Extracurricular activities[edit]

The Central Arkansas Christian High School mascot and athletic emblem is the Mustang with purple and gold serving as the school colors.


The CAC Mustangs participate in the 4A Classification within the 4A 2 Conference as administered by the Arkansas Activities Association. The Mustangs compete in football, volleyball, golf (boys/girls), cross country (boys/girls), basketball (boys/girls), soccer (boys/girls), cheer, swimming and driving (boys/girls), tennis (boys/girls), baseball, fastpitch softball, wrestling, track and field (boys/girls), and bowling (boys/girls).[8]

Central Arkansas Christian High School has won many state championships including:

  • Football: The Mustangs football team won a state football championship in 2004.
  • Golf: Five boys' golf teams were state golf champions with titles in 1994, 1997, 2005, and 2012. The girls' team took home the 2015 title.
  • Basketball: The girls' basketball team won three consecutive state basketball championships in 2005, 2006, and 2007. The girls' team won again in 2018.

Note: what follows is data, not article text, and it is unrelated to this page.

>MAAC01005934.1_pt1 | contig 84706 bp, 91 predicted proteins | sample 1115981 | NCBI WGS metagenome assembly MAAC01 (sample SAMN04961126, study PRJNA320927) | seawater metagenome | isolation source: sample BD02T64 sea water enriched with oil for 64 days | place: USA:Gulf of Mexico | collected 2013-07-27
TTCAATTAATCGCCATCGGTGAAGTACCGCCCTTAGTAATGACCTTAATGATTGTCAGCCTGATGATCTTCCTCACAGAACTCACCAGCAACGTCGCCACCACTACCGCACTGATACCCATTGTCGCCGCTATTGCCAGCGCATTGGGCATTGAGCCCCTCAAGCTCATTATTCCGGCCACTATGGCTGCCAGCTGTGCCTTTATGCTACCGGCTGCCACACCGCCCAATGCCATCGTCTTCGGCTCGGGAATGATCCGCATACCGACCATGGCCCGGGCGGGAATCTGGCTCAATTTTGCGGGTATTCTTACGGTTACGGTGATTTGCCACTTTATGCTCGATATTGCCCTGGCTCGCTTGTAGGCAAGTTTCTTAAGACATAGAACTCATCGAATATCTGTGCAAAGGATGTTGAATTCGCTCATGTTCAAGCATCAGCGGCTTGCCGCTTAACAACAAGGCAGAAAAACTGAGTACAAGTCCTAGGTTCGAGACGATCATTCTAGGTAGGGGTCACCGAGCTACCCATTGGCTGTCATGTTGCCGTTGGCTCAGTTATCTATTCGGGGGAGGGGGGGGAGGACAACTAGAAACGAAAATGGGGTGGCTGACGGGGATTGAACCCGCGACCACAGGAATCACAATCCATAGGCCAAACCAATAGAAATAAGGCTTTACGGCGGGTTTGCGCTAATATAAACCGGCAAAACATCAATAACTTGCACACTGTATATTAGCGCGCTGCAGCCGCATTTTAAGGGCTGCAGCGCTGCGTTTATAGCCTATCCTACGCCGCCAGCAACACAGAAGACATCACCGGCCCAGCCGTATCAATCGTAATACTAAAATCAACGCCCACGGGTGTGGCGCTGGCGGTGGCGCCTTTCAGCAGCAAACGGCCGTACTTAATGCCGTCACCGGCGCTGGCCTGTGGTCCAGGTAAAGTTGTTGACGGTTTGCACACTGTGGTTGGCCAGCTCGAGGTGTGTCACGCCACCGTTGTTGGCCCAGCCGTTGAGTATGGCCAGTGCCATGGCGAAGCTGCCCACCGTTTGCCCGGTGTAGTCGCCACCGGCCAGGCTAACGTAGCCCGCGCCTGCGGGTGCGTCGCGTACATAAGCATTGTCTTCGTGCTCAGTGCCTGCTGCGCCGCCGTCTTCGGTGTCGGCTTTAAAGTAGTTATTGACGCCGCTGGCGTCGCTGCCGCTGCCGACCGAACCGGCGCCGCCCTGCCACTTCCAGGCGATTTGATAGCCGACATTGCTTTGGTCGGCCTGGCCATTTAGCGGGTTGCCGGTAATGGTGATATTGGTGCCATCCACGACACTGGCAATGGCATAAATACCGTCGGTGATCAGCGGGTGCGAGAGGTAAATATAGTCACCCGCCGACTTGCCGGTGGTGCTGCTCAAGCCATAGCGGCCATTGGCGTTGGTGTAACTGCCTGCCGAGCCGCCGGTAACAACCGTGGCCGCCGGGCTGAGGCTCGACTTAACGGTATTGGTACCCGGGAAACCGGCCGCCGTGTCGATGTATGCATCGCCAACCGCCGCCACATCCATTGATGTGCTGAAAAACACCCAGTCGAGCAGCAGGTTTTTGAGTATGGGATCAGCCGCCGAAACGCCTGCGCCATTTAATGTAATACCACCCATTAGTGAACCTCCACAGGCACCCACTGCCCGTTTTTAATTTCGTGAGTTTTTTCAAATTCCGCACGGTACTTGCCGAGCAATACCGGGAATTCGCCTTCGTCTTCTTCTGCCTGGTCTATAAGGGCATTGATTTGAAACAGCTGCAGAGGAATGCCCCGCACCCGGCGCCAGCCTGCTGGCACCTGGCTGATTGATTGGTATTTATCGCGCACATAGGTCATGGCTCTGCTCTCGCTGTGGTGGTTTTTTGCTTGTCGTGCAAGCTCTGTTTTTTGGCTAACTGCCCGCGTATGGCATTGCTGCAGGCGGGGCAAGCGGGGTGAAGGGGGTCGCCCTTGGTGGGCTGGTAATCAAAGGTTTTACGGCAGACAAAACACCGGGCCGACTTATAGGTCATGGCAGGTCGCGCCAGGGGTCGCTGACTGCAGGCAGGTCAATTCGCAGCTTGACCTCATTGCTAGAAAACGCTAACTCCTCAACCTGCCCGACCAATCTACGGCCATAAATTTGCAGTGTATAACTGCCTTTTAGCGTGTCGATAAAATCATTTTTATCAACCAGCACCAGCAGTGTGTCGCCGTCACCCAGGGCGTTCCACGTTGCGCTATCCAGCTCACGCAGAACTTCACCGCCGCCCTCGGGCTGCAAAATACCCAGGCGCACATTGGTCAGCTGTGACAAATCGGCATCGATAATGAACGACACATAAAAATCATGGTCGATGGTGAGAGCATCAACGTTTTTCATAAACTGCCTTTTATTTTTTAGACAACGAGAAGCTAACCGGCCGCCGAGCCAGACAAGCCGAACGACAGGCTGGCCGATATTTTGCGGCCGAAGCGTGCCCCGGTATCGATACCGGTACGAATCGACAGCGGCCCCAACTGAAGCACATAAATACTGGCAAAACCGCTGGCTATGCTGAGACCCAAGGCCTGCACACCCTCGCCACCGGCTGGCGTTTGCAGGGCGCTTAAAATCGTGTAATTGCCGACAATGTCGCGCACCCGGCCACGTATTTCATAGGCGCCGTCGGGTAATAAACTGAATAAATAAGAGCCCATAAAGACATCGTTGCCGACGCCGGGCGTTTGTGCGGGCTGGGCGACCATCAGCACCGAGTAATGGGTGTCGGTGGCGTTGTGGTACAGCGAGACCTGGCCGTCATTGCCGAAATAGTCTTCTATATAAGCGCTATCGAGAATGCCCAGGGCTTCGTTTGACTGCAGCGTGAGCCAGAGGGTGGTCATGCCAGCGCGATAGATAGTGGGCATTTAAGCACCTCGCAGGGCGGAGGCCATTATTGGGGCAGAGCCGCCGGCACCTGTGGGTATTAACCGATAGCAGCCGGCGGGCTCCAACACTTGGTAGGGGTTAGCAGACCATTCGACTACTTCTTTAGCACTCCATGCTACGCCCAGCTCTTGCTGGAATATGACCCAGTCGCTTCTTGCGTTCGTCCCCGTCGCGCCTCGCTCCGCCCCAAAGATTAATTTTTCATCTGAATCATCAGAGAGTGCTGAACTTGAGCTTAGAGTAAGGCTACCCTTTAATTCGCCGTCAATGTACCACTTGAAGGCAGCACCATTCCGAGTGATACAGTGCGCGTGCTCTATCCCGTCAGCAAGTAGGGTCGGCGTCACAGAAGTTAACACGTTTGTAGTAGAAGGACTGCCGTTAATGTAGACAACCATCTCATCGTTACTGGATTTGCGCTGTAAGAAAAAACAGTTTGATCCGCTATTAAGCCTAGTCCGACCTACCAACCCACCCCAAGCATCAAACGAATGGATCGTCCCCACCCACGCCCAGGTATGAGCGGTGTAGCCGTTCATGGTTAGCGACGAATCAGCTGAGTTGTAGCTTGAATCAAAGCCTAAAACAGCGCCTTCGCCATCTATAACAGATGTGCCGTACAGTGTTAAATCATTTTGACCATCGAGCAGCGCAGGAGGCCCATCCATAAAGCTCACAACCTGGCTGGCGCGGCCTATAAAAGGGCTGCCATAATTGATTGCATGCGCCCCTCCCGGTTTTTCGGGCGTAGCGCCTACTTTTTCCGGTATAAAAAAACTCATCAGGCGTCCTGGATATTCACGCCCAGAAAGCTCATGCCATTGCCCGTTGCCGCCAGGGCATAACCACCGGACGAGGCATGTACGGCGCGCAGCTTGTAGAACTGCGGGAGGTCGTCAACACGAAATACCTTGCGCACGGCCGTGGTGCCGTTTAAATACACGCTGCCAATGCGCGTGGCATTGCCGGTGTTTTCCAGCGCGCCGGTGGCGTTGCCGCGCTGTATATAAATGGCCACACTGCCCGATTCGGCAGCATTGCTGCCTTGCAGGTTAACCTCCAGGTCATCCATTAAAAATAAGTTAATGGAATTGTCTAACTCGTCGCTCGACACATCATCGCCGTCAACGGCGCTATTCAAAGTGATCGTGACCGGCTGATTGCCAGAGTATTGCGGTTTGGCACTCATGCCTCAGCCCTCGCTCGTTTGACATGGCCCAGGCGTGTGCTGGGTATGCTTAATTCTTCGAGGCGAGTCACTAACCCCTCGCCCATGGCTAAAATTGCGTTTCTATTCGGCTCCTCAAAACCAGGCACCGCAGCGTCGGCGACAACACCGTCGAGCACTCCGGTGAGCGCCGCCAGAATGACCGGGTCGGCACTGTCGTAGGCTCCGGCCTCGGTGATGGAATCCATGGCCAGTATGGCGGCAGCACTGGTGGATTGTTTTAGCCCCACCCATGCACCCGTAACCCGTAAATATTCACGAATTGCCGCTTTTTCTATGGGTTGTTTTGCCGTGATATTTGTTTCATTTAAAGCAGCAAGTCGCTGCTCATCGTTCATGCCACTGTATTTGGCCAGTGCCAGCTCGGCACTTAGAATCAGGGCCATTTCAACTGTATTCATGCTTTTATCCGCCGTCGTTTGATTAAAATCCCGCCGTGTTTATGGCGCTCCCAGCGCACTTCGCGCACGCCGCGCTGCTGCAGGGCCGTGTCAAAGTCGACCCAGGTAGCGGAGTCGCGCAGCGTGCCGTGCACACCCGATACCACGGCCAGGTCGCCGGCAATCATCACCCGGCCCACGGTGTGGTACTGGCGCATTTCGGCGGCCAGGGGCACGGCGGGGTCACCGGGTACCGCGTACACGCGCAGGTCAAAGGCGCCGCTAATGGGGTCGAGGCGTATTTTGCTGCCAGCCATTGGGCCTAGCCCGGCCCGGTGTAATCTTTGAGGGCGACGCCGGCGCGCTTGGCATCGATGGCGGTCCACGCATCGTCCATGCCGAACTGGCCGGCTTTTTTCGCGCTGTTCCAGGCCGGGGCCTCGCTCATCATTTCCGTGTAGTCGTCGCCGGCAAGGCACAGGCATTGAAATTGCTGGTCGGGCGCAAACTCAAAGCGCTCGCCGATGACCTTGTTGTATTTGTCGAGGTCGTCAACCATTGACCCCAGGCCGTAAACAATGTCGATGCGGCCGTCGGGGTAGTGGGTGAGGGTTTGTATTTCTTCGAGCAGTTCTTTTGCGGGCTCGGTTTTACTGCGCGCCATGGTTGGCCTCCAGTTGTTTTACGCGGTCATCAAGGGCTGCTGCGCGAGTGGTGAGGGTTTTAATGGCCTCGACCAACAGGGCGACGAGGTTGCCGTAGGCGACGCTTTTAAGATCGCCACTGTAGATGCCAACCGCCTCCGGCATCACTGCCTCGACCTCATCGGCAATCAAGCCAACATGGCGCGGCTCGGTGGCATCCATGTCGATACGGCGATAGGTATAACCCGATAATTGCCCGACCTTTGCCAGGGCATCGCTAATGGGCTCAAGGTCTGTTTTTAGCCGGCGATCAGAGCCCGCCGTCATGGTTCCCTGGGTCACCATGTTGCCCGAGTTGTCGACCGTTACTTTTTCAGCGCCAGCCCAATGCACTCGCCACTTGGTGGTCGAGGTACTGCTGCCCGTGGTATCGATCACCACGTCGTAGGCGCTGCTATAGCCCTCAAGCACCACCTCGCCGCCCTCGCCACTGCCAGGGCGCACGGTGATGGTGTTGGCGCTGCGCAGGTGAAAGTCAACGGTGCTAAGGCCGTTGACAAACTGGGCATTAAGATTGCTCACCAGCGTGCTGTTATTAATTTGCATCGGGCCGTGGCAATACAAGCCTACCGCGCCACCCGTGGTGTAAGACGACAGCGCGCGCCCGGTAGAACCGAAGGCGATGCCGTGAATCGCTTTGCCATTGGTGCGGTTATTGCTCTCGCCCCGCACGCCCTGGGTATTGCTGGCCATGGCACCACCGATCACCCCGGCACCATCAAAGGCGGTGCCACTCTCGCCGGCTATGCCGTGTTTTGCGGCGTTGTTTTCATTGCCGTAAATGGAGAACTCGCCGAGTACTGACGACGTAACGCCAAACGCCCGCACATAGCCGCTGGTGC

• Baseball: The Mustangs baseball team was six times state baseball champion in 1990, 1994, 1995, 2000, 2004, and 2009.
  • Tennis: The boys' tennis team was state tennis champion in 1982, 1998, 2005, and 2010.
  • Soccer: Eight times, the girls' soccer team has won the Arkansas state soccer championship (2006–08, 2012–13, 2016-18); the boys' soccer team won a state title in 2008 and also in 2015.[9]
  • Softball: The girls' softball team won the Class AAA state championship in 2006.[10]
  • Wrestling: In 2008. CAC became the first private school in Arkansas to add wrestling to their program.[11][12][13] The wrestling team won the 2008 Arkansas Wrestling Association championship, in the 1A-4A classification.[14] In fall 2008, high school wrestling debuted in Arkansas with a full schedule and CAC was one of forty-two schools to participate.[15] The wrestling team also won the 1A-5A state championship in 2009. The Mustangs won the 1A-5A state championship again for wrestling in 2015.

Clubs and traditions[edit]

CAC students participate in a variety of clubs and organizations including Art Club, Beta Club, Drama Club, History Club, Speech Club, National Honor Society, and Student Council.

Notable alumni[edit]

  • Steven McRoberts (1988)—Volleyball Coach, Ole Miss
  • A. J. Burnett (1995)—Athlete; Major League Baseball (MLB) professional pitcher.[16]
  • Jennifer Sherrill (2002)—Miss Arkansas USA 2004.[17]
  • D. J. Williams (2007)—Athlete; NFL professional football player.
  • Joe Adams (2008)—Athlete; NFL professional football player.